Meet the IBPA Board
How long have you been involved with IBPA?
I have been involved with IBPA for almost ten years now.
What drew you to the field of bullying prevention?
First, I was a kid. It was hard growing up. I love kids and work with them constantly. It’s hard for them growing up. I simply want to make that experience better for them.
Second, I have set up camp at the intersection of teens and technology. I see so much promise in social media, connected devices, and online environments, and want to make sure their positives continue to vastly outshine their negatives.
What is your goal for IBPA in the future?
I want to make sure that we are meeting the needs of our Association members by giving them the most updated best practices in identification, prevention, and response of bullying and related behaviors. Professionals in schools, mental health, law enforcement, social work, and the non-profit and for-profit world look to us for help as they endeavor to help youth navigate adolescence and become thriving members of society. We need to come through for them in meaningful ways, and make sure we bring together the best of the best people, knowledge, and resources for their benefit.
When we gather for our annual meeting in November 2017, we will host a pre-conference day and bring together cadres of professionals on topic sub-areas. I have always seen the importance of both social and technological solutions in bullying prevention, and so I am organizing a working group of professionals to talk about how algorithms, machine learning, and natural language processing can help us prevent both victimization and aggression online. It will involve reps from social media companies, as well as academic and corporate researchers. This sounds super tech-y and jargon-y, but I am keen to make sure this is highly relevant, palatable, and engaging for our entire Association. This is a major wave of the future, and we must be committed to explore innovative approaches even if they seem a bit esoteric and specialized to begin with. In sum, it’s going to be awesome, and my hope is that it stimulates even more cross-disciplinary research and practice to identify current best practices and most promising next steps.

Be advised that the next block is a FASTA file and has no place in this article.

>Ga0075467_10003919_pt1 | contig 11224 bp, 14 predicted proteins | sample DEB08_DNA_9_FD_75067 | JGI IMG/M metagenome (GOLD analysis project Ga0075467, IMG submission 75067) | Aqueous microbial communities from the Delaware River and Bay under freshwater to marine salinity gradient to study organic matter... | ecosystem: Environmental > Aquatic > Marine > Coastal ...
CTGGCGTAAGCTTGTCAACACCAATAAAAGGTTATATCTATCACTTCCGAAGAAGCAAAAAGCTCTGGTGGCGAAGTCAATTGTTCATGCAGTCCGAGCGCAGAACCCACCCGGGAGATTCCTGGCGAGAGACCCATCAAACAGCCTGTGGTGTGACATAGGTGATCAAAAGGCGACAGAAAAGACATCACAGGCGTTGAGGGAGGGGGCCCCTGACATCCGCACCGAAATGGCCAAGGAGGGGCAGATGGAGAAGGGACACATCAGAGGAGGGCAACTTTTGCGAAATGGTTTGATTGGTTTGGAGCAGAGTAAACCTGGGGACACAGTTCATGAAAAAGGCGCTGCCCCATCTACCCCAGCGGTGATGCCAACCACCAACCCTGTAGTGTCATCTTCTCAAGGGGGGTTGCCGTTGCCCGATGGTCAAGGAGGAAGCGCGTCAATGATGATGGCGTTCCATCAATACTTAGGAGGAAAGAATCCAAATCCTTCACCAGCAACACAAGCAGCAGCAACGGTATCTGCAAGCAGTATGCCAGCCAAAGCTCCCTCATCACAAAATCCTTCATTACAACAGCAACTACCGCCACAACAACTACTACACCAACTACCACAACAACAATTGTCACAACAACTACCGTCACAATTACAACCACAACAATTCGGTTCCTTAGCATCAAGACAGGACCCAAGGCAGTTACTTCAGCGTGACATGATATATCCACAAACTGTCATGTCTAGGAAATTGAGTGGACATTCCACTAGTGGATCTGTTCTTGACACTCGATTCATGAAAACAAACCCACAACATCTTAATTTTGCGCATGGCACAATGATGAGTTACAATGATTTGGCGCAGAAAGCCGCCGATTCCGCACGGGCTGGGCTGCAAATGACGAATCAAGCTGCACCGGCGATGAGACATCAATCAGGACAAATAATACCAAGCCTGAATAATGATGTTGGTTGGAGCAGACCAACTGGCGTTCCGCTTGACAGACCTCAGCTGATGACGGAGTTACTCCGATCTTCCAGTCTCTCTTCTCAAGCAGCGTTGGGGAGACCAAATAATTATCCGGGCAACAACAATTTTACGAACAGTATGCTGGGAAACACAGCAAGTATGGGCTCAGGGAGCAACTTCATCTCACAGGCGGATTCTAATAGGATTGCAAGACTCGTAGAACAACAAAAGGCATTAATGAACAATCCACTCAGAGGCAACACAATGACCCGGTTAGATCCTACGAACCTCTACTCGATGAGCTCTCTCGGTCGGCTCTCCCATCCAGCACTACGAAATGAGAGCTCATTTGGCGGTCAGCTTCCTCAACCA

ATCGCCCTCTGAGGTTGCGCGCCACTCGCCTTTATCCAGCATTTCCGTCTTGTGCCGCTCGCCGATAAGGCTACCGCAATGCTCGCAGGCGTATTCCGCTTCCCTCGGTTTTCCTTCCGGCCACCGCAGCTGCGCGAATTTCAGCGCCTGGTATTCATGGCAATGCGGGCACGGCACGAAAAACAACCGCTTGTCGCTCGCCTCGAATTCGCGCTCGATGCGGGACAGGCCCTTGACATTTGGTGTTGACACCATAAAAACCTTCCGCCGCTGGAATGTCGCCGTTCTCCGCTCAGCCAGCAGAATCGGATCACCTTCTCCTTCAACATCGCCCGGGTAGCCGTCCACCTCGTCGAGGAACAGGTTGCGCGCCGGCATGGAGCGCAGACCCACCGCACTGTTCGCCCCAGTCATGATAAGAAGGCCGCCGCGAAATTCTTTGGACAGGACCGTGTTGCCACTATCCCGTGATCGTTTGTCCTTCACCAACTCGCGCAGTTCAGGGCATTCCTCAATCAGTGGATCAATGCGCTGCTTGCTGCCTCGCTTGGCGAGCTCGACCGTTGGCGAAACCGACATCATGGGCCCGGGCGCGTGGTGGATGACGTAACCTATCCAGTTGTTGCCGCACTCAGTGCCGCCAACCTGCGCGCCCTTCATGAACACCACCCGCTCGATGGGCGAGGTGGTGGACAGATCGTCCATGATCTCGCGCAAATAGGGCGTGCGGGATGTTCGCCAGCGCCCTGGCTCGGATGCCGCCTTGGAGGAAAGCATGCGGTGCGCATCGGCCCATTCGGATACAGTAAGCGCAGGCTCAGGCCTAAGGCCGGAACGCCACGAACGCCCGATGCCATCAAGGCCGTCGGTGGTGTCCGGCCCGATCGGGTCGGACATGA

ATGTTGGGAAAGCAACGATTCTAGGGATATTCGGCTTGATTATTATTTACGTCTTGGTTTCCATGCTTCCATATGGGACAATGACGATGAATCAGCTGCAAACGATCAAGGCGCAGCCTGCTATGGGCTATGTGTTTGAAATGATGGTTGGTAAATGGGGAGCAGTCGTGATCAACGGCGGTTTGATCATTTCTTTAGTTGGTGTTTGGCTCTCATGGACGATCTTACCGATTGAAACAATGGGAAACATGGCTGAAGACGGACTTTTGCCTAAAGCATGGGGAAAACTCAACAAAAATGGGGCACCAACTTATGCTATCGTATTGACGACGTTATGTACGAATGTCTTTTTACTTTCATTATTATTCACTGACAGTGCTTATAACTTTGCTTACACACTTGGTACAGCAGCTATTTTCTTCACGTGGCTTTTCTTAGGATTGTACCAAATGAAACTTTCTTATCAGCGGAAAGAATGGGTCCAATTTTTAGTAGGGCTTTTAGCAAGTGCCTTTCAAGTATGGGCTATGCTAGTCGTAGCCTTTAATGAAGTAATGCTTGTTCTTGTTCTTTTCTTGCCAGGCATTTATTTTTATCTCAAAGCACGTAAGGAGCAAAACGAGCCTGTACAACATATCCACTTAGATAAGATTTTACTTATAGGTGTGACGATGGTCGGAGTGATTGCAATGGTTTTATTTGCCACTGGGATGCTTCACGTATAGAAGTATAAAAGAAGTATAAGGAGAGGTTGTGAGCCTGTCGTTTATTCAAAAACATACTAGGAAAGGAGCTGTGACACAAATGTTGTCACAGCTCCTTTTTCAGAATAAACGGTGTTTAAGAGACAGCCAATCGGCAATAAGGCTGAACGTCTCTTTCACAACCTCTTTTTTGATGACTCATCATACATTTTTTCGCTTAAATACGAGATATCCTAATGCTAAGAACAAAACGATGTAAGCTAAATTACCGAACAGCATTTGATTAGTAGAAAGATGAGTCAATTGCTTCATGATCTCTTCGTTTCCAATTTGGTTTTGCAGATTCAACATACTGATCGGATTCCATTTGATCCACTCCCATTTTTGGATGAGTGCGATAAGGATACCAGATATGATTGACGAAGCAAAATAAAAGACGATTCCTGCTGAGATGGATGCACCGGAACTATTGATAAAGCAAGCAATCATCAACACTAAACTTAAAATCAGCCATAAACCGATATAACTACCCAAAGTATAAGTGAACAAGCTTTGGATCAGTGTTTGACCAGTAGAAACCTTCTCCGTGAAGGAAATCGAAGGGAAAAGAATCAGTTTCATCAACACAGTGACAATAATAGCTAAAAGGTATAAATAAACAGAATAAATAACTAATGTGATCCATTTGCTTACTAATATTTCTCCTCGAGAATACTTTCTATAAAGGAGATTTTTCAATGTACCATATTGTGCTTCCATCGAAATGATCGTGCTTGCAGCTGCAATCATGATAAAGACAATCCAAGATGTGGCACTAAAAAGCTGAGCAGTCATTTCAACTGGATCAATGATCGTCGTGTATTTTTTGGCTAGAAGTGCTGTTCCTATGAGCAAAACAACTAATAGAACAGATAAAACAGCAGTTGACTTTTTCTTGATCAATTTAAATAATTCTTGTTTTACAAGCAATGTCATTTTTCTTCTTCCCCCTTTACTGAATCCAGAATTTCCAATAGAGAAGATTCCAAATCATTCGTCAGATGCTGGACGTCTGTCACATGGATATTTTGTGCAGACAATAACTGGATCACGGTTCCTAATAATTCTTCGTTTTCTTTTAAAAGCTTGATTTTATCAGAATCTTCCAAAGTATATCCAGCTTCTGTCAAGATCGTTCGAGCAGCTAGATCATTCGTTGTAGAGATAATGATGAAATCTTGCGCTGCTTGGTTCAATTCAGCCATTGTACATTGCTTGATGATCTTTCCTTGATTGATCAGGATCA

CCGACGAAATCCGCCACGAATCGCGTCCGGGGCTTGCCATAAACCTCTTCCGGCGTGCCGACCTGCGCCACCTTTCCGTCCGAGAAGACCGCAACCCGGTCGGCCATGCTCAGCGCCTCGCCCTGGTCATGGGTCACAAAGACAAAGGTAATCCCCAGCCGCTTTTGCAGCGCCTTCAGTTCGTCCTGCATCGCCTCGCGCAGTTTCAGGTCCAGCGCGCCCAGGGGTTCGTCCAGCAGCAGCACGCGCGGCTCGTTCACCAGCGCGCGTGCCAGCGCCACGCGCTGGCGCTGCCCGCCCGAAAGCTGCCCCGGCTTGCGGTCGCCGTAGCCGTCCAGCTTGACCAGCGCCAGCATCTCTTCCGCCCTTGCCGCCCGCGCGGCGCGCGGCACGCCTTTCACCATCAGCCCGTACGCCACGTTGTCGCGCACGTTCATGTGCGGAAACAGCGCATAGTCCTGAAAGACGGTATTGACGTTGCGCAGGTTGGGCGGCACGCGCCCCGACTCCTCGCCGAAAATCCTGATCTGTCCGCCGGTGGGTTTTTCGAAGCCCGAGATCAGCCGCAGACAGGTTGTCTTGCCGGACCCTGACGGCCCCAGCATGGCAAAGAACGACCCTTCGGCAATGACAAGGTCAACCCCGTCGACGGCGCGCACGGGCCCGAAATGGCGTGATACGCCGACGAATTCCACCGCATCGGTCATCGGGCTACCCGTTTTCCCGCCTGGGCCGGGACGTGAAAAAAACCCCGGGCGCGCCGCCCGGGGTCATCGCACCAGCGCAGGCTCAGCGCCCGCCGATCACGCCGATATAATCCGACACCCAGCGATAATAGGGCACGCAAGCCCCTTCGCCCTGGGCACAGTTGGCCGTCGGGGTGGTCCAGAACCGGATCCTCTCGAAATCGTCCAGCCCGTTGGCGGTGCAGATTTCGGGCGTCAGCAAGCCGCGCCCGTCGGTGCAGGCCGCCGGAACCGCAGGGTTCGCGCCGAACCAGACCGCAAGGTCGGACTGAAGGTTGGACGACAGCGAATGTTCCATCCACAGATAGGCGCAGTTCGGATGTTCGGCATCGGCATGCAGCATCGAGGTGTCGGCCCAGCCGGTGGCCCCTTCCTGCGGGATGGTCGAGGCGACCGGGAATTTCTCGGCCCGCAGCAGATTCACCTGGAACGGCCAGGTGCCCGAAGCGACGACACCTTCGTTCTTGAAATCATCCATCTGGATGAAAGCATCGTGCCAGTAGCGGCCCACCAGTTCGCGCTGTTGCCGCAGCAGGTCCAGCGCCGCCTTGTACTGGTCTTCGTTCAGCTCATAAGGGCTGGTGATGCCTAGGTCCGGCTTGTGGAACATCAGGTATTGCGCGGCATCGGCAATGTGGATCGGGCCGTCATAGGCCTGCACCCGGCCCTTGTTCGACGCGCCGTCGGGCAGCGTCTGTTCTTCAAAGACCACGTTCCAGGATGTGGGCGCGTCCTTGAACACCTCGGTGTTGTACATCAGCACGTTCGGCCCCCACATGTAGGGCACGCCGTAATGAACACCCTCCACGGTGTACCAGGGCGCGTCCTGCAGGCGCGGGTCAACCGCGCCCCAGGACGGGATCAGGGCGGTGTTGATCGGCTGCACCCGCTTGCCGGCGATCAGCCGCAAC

Who is your role model and why?
Outside of Jesus Christ (who is the epitome of courage, humility, and hope), I esteem two athletes and the way they live out their life and faith with integrity and conviction. In no particular order, I look up to Tim Tebow, who continues to follow his dreams despite incessant negativity from haters. I try to live by his words, which are that “hard work beats talent when talent doesn’t work hard.” I also admire Eric Berry, who plays safety for the Kansas City Chiefs (my favorite football team). He was a three-time Pro-Bowl player before being diagnosed with cancer, and then fought it, beat it, and has now had two more Pro-Bowl seasons since. I also try to live by his words: “fear nothing, attack everything.”
If you were stranded on an island, what 3 things would you want with you?
I’m going to assume we can’t have our loved ones with us, because we are stranded. As such, I would want:
- My iPad so I can read and write and think and reflect on life and everything else.
- A solar-powered charger
- Famous Amos chocolate-chip cookies
An interview with Sameer Hinduja, Ph.D. Is Co-director of the Cyberbullying Research Center.